US-Mongolia 'Third Neighbor Trade Act' On The Way www.thediplomat.com
Mongolia is utilizing its third-neighbor foreign policy to its highest potential by expanding bilateral economic relations with countries around the world without provoking too much conflict with the two giant geopolitical powers, and the country’s only neighbors, Russia and China.
In 2017, Mongolia and the United States celebrated the 30th anniversary of diplomatic relations. Over the past 31 years, since 1987, the two countries have expanded ties from the economy to culture to the military, and are now working toward a bilateral trade act that may present a win-win situation for both the United States and Mongolia.
On July 26, 2018, Representative Ted Yoho and nine other members of the U.S. House of Representatives introduced a trade bill between the United States and Mongolia. The proposed Mongolia Third Neighbor Trade Act seeks to promote Mongolia-U.S. trade by authorizing duty-free treatment for certain imports, like cashmere and textile materials. The Mongolia Third Neighbor Trade Act would play a crucial role in Mongolia’s overall economic development, increasing exports-led businesses as well as diversifying its markets. Following the legislative proposal, on July 30, 2018, Mongolian President Khaltmaa Battulga expressed his full support for the trade act and gratitude to the sponsors.
One notable example of how the act could help Mongolia’s economy is in regards to exporting high-end cashmere and other final textile products. Mongolia is the second largest producer of cashmere behind China. While China is Mongolia’s main purchaser of cashmere and textiles, the final product on the global market is labeled as made in China. “In 2017, only 1,100 tons out of total of 9,400 tons raw cashmere, which is almost 50 percent of world cashmere, is processed within the country while the rest of 8,300 tons is exported mainly to China in raw [form] without adding value,” Battulga said. The act, if passed, would allow Mongolia to produce a final product and export it to the United States duty-free, skipping the Chinese middleman.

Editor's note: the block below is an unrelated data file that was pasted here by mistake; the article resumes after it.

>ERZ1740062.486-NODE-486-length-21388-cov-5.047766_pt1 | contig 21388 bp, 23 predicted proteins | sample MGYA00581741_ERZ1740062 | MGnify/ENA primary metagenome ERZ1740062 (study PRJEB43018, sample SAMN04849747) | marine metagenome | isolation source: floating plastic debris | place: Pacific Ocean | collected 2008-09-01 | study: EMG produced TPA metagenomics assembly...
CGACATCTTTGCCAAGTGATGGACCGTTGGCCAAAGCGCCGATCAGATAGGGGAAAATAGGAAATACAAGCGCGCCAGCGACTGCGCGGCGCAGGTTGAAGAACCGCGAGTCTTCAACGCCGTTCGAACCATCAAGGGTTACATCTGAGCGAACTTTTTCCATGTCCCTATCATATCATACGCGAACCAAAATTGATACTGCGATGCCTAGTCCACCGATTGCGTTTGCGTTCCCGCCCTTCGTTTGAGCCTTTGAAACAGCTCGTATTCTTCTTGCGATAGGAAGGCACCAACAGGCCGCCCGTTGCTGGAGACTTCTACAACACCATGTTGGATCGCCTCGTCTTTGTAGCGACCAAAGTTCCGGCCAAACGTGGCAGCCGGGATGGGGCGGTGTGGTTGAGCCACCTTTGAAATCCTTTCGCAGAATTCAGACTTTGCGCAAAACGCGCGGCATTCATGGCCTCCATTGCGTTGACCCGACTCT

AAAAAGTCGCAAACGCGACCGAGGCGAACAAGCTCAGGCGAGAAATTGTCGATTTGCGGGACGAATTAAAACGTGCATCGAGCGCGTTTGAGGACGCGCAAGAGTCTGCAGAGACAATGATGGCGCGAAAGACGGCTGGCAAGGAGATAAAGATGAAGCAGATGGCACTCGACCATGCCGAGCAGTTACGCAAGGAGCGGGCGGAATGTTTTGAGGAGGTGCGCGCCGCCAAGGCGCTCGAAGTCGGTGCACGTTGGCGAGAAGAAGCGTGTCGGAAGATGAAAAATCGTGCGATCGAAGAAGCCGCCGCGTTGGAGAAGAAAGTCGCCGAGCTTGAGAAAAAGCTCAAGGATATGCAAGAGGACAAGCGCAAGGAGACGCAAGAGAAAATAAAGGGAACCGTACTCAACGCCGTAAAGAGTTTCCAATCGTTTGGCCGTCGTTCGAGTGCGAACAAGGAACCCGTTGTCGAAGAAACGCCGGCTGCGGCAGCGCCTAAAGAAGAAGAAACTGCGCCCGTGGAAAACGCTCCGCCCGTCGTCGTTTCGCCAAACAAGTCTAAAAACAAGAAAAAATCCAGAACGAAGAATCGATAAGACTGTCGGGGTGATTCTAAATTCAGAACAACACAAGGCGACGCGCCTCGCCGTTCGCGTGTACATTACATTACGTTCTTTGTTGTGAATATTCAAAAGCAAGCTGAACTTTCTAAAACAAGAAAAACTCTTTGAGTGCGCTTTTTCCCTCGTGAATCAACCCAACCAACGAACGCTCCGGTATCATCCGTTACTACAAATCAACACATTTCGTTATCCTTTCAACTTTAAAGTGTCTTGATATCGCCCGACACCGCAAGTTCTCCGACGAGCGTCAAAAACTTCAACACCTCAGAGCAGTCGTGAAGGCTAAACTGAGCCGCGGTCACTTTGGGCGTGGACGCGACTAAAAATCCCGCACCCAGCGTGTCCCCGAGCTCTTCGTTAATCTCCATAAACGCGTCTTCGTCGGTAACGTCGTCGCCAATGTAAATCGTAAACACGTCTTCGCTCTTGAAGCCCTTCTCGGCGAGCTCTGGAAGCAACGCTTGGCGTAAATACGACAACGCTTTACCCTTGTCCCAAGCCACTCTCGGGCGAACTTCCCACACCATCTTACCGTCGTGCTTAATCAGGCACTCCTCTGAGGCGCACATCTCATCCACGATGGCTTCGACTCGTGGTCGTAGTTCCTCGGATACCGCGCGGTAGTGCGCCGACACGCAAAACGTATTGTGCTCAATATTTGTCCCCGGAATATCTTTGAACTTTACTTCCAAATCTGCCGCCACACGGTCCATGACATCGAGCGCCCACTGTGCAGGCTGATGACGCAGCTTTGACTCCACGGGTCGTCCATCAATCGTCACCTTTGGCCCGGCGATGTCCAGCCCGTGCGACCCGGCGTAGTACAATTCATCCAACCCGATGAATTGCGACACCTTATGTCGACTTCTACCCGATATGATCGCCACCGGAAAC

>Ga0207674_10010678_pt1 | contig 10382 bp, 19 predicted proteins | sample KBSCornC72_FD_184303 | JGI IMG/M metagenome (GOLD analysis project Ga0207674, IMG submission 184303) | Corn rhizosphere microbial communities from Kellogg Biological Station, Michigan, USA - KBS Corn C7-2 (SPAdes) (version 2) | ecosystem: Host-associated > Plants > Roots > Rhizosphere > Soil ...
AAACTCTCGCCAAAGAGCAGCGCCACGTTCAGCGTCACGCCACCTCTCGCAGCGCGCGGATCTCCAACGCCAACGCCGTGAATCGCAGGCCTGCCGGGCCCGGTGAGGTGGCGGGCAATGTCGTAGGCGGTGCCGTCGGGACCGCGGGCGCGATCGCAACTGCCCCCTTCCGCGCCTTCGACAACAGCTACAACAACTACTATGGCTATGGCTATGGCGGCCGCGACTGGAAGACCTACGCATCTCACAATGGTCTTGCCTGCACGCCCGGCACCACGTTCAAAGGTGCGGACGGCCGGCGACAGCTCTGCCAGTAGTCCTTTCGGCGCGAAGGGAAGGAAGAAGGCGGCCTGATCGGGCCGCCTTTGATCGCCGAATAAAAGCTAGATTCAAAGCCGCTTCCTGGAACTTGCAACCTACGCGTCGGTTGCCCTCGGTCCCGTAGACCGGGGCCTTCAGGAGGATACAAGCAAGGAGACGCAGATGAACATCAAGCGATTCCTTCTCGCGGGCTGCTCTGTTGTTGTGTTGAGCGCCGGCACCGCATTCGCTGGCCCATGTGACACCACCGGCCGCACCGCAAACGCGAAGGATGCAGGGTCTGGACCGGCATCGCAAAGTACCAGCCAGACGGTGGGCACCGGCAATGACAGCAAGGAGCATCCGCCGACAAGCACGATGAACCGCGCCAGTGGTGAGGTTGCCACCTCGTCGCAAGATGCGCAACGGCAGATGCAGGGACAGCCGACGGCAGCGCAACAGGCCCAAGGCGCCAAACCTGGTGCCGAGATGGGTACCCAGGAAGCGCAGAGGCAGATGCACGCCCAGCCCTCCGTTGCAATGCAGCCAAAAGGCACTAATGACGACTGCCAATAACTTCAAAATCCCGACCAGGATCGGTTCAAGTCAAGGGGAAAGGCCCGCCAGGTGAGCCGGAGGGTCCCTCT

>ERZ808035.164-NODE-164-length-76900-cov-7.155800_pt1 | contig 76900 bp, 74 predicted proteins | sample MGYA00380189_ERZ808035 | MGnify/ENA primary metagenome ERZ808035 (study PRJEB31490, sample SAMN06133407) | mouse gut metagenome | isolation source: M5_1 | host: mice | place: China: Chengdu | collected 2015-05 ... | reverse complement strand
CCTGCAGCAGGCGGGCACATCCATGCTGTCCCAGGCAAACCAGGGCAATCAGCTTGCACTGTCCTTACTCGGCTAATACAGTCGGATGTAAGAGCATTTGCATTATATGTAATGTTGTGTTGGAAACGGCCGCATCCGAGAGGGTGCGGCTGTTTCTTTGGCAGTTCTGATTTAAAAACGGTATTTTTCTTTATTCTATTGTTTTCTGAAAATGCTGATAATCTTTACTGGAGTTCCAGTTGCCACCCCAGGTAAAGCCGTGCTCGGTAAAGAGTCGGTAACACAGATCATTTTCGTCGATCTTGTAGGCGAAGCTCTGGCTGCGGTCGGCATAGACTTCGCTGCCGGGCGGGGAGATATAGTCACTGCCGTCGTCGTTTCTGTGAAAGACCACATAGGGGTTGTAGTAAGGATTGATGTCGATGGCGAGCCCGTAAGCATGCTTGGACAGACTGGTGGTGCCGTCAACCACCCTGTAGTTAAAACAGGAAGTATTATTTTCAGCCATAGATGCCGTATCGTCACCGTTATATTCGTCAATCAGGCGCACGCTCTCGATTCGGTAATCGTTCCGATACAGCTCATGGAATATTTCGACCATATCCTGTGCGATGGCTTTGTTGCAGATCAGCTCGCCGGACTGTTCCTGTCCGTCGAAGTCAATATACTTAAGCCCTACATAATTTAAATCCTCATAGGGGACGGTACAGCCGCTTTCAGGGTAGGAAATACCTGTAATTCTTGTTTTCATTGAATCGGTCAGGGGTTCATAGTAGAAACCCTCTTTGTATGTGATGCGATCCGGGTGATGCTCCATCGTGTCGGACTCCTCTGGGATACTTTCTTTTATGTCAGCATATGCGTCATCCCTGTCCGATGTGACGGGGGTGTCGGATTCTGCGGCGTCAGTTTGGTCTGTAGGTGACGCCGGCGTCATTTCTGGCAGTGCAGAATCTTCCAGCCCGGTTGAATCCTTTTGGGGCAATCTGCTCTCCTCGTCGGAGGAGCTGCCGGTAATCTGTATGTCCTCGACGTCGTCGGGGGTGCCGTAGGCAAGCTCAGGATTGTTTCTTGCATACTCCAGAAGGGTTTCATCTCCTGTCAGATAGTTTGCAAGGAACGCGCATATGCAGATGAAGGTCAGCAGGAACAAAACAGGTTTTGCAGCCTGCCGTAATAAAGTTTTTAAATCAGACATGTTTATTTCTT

Relatedly, the act could boost economic trilateralism between Mongolia, the United States, and Japan, with which Mongolia signed an economic strategic partnership agreement in 2015.
The proposed Mongolia Third Neighbor Trade Act is viewed as an opportunity and a positive shift in bilateral relations for both the United States and Mongolia. As the act moves through the U.S. legislative process, it has garnered 12 additional supporters in the House.
On October 23, 2018, Mongolian National Security Council Secretary Gansukh Amarjargal visited the U.S. State Department East Asian and Pacific Affairs Bureau (EAP) to discuss deeper cooperation between the two countries on “leveraging our shared democratic values to further strengthen economic and political ties.” Following the high-level meeting, the U.S. State Department EAP Bureau tweeted, “Mongolia is a key Indo-Pacific partner.”
From a geopolitical standpoint, the United States is strengthening its Asia-Pacific presence and is seeking democratic countries with which to expand cooperation. Mongolia’s active position in the region is timely, efficient, and economically beneficial; it allows the implementation of Mongolia’s foreign policy objectives at a grander scale. Gansukh has said that the government of Mongolia is very hopeful for the Mongolia Third Neighbor Trade Act.
During a discussion with former U.S. Ambassador to Mongolia Dr. Jonathan Addleton, he told The Diplomat that, “In my view, the approval of this act would be a positive step, both for Mongolia and the United States. Appropriately focused on animal fiber products, it involves duty-free access for an item that does not compete directly with any U.S. products while also contributing significantly towards the diversification of Mongolia’s economy and exports.”
If this act were to be passed, it would help solve Mongolia’s export dilemma, address the U.S.-China trade deficit, and expand Mongolia’s economic positioning in the region as well as globally.
By: Bolor Lkhaajav
Bolor Lkhaajav has an M.A. in Asia-Pacific Studies at the University of San Francisco.